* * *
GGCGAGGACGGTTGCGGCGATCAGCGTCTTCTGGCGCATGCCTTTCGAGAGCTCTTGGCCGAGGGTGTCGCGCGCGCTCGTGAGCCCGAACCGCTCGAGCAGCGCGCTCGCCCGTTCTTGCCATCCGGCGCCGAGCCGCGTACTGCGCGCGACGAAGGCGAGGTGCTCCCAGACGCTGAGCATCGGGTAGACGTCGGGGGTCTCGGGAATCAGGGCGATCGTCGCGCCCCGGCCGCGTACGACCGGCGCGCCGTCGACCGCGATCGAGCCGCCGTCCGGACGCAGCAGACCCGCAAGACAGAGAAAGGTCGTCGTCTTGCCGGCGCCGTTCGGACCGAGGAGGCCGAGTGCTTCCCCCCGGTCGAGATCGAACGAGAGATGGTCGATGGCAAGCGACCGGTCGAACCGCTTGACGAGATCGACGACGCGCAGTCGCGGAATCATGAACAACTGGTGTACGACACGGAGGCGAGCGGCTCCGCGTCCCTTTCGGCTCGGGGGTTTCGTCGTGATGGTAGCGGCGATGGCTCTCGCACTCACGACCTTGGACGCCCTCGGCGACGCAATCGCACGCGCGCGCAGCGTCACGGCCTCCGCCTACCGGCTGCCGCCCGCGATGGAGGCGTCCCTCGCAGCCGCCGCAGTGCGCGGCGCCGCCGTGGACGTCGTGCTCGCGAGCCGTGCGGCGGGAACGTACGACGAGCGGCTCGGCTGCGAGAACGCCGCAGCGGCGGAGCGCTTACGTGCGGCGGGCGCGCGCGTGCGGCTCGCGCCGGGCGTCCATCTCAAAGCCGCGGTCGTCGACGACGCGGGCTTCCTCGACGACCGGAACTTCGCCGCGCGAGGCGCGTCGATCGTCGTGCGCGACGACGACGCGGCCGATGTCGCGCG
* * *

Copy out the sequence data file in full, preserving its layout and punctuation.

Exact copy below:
GGCGAGGACGGTTGCGGCGATCAGCGTCTTCTGGCGCATGCCTTTCGAGAGCTCTTGGCCGAGGGTGTCGCGCGCGCTCGTGAGCCCGAACCGCTCGAGCAGCGCGCTCGCCCGTTCTTGCCATCCGGCGCCGAGCCGCGTACTGCGCGCGACGAAGGCGAGGTGCTCCCAGACGCTGAGCATCGGGTAGACGTCGGGGGTCTCGGGAATCAGGGCGATCGTCGCGCCCCGGCCGCGTACGACCGGCGCGCCGTCGACCGCGATCGAGCCGCCGTCCGGACGCAGCAGACCCGCAAGACAGAGAAAGGTCGTCGTCTTGCCGGCGCCGTTCGGACCGAGGAGGCCGAGTGCTTCCCCCCGGTCGAGATCGAACGAGAGATGGTCGATGGCAAGCGACCGGTCGAACCGCTTGACGAGATCGACGACGCGCAGTCGCGGAATCATGAACAACTGGTGTACGACACGGAGGCGAGCGGCTCCGCGTCCCTTTCGGCTCGGGGGTTTCGTCGTGATGGTAGCGGCGATGGCTCTCGCACTCACGACCTTGGACGCCCTCGGCGACGCAATCGCACGCGCGCGCAGCGTCACGGCCTCCGCCTACCGGCTGCCGCCCGCGATGGAGGCGTCCCTCGCAGCCGCCGCAGTGCGCGGCGCCGCCGTGGACGTCGTGCTCGCGAGCCGTGCGGCGGGAACGTACGACGAGCGGCTCGGCTGCGAGAACGCCGCAGCGGCGGAGCGCTTACGTGCGGCGGGCGCGCGCGTGCGGCTCGCGCCGGGCGTCCATCTCAAAGCCGCGGTCGTCGACGACGCGGGCTTCCTCGACGACCGGAACTTCGCCGCGCGAGGCGCGTCGATCGTCGTGCGCGACGACGACGCGGCCGATGTCGCGCG